“So let us not grow weary in doing what is right, for we will reap at harvest time, if we do not give up.” (Galatians 6:9)
“What’s In It For Me” Stories by Patricia Bouteneff
The success of a project depends a great deal upon building trust with its main stakeholders. The more you demonstrate integrity – to your workers, your funders, your supervisors – the more they will buy into and support your work. For that, they’re all going to want to know why you are doing what you are doing.
Enter the “What’s in it For Me” story. That narrative will help your audience determine whether you are there for the right or wrong reason, and whether they can trust you and get behind your work. This kind of story is especially useful in fundraising and other situations in which you need to build trust quickly, or times when you need to reassure someone that you are playing fairly.
These types of stories communicate why you are here; their aim is to replace suspicion with trust. People want to know both how they can expect to benefit, but also whether you have an ulterior motive yourself. These stories reassure your audience that you don’t have a hidden agenda and, most importantly, that you’ll both get a fair deal from whatever situation or goal that you are proposing.
To tell your story you’ll need to think through objectively (a) what you want to accomplish, and (b) your intentions for doing so. Are your intentions self-centered? Are you comfortable sharing them with others? Do they impact the whole in a healthy way or do they feed a hidden agenda of your own? Remember, you can have an agenda, but you have to be transparent about it. If you think back to a time when you have been manipulated by someone, you’ll know how that destroys trust. That’s why it is important both to make sure you aren’t manipulating someone and that you don’t even give an appearance of doing so.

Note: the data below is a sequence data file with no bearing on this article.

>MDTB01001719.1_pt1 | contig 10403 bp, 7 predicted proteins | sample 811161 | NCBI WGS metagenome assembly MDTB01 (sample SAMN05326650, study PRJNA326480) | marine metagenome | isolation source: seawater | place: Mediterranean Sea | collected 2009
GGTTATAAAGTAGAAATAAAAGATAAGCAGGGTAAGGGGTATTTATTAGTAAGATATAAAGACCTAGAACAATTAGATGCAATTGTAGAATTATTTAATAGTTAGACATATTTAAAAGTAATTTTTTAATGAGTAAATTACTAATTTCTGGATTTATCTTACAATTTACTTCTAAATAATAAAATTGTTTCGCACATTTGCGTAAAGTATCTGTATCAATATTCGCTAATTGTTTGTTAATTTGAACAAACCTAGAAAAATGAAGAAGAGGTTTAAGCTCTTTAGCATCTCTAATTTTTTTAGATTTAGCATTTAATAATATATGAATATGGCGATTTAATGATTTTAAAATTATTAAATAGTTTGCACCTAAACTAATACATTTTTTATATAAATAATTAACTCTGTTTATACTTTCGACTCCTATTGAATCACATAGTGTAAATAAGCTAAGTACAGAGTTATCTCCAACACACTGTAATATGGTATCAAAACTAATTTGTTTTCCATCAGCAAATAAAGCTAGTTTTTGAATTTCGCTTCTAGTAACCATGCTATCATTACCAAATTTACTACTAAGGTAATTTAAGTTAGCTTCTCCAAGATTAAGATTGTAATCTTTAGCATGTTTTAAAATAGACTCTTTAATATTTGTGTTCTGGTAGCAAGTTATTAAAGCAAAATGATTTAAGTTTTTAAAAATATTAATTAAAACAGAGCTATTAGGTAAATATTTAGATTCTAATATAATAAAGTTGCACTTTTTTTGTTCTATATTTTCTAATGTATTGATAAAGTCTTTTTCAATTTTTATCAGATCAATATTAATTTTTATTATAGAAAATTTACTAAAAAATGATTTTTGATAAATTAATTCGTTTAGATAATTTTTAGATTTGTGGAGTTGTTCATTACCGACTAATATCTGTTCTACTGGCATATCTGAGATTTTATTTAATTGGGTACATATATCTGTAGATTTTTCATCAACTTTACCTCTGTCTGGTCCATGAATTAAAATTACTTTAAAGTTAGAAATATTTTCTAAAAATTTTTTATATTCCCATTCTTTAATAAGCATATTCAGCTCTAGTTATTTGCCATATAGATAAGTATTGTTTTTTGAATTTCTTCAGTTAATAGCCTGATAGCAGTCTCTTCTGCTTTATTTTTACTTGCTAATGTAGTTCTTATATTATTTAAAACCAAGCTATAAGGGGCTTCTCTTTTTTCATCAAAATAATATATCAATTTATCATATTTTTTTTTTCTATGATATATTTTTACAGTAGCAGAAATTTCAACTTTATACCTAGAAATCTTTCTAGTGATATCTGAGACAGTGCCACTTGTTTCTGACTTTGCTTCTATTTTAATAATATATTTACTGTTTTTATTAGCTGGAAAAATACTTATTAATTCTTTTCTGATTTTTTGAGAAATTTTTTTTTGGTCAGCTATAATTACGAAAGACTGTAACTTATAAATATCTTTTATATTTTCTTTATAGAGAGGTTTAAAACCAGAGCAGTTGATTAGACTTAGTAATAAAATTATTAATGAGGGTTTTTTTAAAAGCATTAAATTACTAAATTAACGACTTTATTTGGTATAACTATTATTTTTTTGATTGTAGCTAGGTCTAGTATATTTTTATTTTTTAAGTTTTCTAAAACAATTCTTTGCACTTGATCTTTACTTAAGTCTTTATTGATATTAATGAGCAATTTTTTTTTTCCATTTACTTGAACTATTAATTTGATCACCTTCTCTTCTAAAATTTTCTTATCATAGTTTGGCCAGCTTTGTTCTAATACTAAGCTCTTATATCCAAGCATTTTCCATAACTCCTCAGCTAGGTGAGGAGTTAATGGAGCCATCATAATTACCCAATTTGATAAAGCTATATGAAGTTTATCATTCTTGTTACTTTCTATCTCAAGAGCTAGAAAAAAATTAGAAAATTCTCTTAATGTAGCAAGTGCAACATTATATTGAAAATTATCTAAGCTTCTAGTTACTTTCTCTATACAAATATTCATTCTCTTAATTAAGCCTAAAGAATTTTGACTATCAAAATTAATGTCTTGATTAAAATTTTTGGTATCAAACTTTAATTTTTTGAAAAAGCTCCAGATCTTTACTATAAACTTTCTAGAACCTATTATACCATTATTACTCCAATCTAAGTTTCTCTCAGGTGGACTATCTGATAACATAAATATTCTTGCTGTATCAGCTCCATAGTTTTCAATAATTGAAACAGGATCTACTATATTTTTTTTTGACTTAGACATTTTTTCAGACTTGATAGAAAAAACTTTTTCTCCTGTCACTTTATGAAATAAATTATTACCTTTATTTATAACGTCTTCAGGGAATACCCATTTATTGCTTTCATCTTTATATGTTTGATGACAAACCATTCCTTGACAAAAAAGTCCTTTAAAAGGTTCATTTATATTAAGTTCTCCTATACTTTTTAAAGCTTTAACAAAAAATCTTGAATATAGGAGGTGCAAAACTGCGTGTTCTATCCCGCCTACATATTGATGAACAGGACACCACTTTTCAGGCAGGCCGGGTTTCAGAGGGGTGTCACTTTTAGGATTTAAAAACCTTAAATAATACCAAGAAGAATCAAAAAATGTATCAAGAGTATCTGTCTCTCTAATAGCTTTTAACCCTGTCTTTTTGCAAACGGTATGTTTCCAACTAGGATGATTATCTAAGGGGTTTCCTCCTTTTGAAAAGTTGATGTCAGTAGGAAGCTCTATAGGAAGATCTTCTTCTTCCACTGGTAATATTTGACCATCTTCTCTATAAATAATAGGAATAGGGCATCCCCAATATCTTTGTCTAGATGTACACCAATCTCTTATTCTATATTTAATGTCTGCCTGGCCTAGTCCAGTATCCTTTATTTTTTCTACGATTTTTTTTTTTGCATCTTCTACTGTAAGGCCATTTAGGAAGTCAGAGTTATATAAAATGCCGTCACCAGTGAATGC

Recognize that if you do not provide an authentic explanation of your intentions early in the process, people will tend to create “hidden agendas” for you. To counter that tendency, you need to tell them what’s in it for you even before you tell them how they themselves will benefit. If you focus entirely on explaining what your audience has to gain, you give the appearance of someone hiding your own potential benefit. Your message comes to seem insincere or even deceitful and people’s trust in your message evaporates. Tell them how you walked away from your six-figure job to earn your M.Div. at seminary and now make $30K as a pastor. Let the passion in your eyes and the in the way you tell your story convince them that the joy of helping your homeless neighbors is truly why you are asking for money for a soup kitchen.
If your goals are indeed selfish, that’s all right. People don’t tend to mind that as long as they don’t feel exploited. People will expect you to be looking out for yourself, as long as that’s not all you’re doing. So your “What’s In It For Me” story should disclose enough about your motivations so that your audience can distinguish between a healthy ambition and dishonest exploitation.